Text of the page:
Change the game: One way to operationalize contracting for value is to no longer view shared risk and shared reward as mutually exclusive. This would require partners to move from a “skin in the game” to a “skins game” mindset like in golf, wherein both parties win and each does well. To do this, suppliers must strive for more balanced arrangements that encompass both shared risks and rewards. This way suppliers and providers win and lose together, rather than there almost always being one loser and one winner. This type of arrangement incentivizes both sides to work in the best interest of the other because it also benefits them.

Suppliers that initiate shared risks and rewards agreements, instead of relying on providers to proffer them, separate themselves from a competitor. This could potentially be an attractive proposition for GPOs and national aggregation entities to entertain more offerings from the given supplier. Because this approach is intended to drive cost reduction to the overall system of care, it’s not as focused on driving down the cost per unit. For GPOs, this has the potential to yield higher contract administration fees (CAFs) due to greater spend via the contract mechanism. The burden will essentially shift to the GPOs to educate their member organizations about these types of contracting mechanisms to avoid off-contract purchases that would jeopardize the ultimate goal.

Create vertical integration strategies: A possible consequence of the move to outcomes-based healthcare provision is an increased use of vertical integration through the medical device industry to provide the required skills and entrepreneurship of the SME sector to provide holistic and innovative solutions. This entails transitioning away from the provision standalone products to providing comprehensive solutions. But given a supplier’s core competency in product development, it will likely need to partner with smaller, more entrepreneurial entities to develop comprehensive solutions. An example of this is the automotive sector, in which a manufacturer’s plant is geographically surrounded by its Tier 2 and 3 suppliers. These suppliers provide materials and components based on their areas of specializations that are coupled with the core of the automobile (the product from the manufacturer) to put forth a cohesive and comprehensive solution.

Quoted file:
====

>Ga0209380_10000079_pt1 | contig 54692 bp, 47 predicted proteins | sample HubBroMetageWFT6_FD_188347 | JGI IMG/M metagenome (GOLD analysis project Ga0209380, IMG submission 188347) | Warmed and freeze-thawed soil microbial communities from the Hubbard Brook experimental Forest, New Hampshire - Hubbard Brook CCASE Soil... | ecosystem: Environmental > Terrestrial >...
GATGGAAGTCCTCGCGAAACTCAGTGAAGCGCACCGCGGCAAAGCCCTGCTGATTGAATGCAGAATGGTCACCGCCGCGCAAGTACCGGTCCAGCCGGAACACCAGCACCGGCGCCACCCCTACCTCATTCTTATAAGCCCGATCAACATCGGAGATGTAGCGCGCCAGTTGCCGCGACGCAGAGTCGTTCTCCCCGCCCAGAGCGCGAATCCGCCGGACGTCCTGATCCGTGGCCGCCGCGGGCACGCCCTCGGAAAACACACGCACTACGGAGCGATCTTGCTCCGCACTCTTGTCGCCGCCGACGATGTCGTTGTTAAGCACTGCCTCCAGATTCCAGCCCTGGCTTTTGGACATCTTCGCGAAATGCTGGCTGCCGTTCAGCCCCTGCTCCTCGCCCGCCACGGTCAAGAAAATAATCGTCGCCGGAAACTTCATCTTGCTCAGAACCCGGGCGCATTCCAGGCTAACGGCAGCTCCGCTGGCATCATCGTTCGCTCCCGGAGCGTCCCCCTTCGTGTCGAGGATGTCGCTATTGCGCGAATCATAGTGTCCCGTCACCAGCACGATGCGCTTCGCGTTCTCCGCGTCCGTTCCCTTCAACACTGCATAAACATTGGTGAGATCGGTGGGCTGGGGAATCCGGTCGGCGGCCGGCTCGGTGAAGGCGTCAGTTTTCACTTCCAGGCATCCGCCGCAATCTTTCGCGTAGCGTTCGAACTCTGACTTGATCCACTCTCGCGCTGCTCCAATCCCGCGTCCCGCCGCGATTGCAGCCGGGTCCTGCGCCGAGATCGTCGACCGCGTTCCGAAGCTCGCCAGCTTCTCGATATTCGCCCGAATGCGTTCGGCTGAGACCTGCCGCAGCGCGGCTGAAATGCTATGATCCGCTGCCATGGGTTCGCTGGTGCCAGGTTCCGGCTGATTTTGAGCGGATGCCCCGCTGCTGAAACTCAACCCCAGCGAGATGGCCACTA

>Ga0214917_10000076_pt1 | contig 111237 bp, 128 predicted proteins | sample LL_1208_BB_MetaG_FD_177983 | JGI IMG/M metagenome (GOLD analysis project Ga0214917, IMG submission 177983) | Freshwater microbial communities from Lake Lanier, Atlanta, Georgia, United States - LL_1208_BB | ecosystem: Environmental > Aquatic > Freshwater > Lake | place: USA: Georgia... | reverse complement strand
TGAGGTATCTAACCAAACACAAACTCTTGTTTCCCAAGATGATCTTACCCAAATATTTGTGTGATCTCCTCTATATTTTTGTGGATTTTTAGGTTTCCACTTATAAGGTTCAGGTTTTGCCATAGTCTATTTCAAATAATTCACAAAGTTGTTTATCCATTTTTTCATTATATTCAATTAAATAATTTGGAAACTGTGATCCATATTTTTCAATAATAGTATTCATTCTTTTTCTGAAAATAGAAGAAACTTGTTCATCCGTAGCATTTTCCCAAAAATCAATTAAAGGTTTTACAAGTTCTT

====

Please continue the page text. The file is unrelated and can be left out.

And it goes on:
Address incentive misalignment: This is not as simple as changing the reward system; it is also about revamping the culture of the sales and marketing function. Suppliers must reward and incentivize their workforce to create and deploy value for providers. Currently, suppliers incentivize personnel to focus on short-term goals (e.g., quarterly/annual sales targets) that are not intended to drive value for providers. Short-term or short-sighted incentive models put the brakes on the adoption of strategic value based and run counter to win-win relationships. Value creation for both buyers and suppliers is more likely be manifest over a 3- to 5-year horizon. Therefore, the incentive mechanisms need to be aligned to ultimate goals to ensure sales personnel are motivated to work in the best interest of providers. In the end, suppliers and their personnel will be rewarded with greater business and revenue security, while providers experience the product performance needed to thwart untoward healthcare outcomes.

As the world hopefully begins to transition to a new era of healthcare post COVID-19, supply chains and all actors involved will need to have the agility to adapt to a new normal. The recommendations here should provide some insight into the challenges and opportunities that remain for suppliers as they take the lead to work with health systems to establish value-based procurement frameworks with mutual objectives for long-term win-win relations that yield high-quality outcomes and sustainable cost-effective care for all citizens.

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Brian Mangan serves as Director, Brian Mangan Associates, Liverpool, UK, Fellow of the Chartered Institute of Procurement and Supply and Executive Board Member for the newly formed European Association of Value-Based Health Care.

Randy V. Bradley, Ph.D., serves as Associate Professor of Information Systems and Supply Chain Management, University of Tennessee, and Executive Vice President, Digital Transformation for Life Sciences, Bio Supply Management Alliance, Knoxville, TN. Bradley earned the 2020 Dean S. Ammer Award for Healthcare Supply Chain Performance Excellence by Bellwether League Foundation’s Hall of Fame for Healthcare Supply Chain Leadership.

About the Author

Brian Mangan

Brian Mangan serves as Director, Brian Mangan Associates, Liverpool, UK.

About the Author

Randy V. Bradley

Randy V. Bradley, Ph.D., serves as Associate Professor of Information Systems and Supply Chain Management, University of Tennessee, and Executive Vice President, Digital Transformation for Life Sciences, Bio Supply Management Alliance, Knoxville, TN. Bradley earned the 2020 Dean S. Ammer Award for Healthcare Supply Chain Performance Excellence by Bellwether League Foundation’s Hall of Fame for Healthcare Supply Chain Leadership.